Written by Lindsay Williams, MA, LPC

Let’s talk about your relationship with feelings!

All The Feels

The opening scene in Love Actually poetically describes the hellos and goodbyes, the reuniting “welcomes” and the separating “see you laters” that occur in airports. It goes on to portray the excitement of new adventures, the joy of return to awaiting loved ones and the sadness of leaving behind pieces of our hearts as we board our planes. It truly is one of my favorite movie scenes for the simple yet complex truth to which it bears witness.

This one location holds so many seemingly opposite emotions and thoughts. Joy and sadness. Expectation and anxiety. Even the traveler may be experiencing an array of thoughts and emotions such as readiness to return home while perhaps longing to stay with loved ones. And airports aren’t unique in this. Many places, our homes and workplaces, sororities, and dugouts, all bear the burden of complexity.

Such is life.

For many of us, the tension that differing thoughts and emotions present turns into an internal tug-of-war. We disregard the pain of leaving the familiar to convince ourselves the adventure will be better. We push aside the joy of returning home to agree with the masses that vacationing is the best thing available to us.

What if it didn’t have to be this way?

As individuals with rich and full experiences, we can learn to hold the tension. We can learn to validate our entire experiences. And we can learn to grab hold of a life that reflects our true and complete self.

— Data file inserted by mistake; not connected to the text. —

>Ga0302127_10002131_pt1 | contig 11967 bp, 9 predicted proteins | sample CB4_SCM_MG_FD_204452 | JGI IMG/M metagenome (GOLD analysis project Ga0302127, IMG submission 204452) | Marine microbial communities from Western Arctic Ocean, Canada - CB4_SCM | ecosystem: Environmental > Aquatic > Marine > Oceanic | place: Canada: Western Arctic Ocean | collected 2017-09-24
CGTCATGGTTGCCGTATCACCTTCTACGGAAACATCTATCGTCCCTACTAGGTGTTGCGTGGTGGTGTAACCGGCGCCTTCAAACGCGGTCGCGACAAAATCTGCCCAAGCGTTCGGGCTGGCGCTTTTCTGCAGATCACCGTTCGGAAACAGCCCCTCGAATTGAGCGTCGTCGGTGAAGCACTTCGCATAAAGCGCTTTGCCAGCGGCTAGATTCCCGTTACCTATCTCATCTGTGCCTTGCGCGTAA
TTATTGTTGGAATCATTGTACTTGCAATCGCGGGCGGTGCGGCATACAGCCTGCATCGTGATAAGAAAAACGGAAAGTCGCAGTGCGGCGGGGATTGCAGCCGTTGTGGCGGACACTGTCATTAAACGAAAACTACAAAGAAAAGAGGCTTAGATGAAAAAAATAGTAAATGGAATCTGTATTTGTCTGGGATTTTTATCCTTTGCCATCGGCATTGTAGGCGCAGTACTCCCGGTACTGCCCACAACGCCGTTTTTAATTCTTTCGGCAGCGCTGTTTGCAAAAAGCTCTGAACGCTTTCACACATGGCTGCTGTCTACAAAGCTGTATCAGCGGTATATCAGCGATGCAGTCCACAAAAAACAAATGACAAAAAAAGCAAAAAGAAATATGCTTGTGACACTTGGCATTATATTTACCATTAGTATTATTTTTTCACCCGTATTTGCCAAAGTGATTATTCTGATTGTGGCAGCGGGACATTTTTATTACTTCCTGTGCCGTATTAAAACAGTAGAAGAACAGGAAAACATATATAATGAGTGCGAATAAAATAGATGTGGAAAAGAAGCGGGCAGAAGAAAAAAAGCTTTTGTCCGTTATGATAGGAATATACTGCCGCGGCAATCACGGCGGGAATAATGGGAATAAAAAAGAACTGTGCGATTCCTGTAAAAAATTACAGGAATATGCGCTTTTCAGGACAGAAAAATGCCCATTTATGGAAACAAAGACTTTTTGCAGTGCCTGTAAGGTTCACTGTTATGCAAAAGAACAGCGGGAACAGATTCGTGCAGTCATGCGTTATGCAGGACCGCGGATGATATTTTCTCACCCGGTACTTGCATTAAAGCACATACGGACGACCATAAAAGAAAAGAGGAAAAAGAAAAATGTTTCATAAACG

This is part of the essence of Dialectical Behavior Therapy (DBT). Dialects are two opposing platforms, such as black and white or change and acceptance. These typically force us into decisions where one is viewed as “the right way” and the other “the wrong way.” However, upon closer inspection, and the reality of our personal experiences, the world is much more gray and requires our acknowledgment of both to create the wisdom for an effective response.

As we learn to navigate these dialectical parts of our world, we gain freedom. By giving attention to our entire experience, we move towards awareness of the best plan of action and gain the ability to do so.

Written by Lindsay Williams, MA, LPC

I invite you to learn more about DBT. While it is not the only therapeutic framework I use, because of its practicality, I often incorporate it into many of my sessions. Let’s talk today to see how it might benefit you.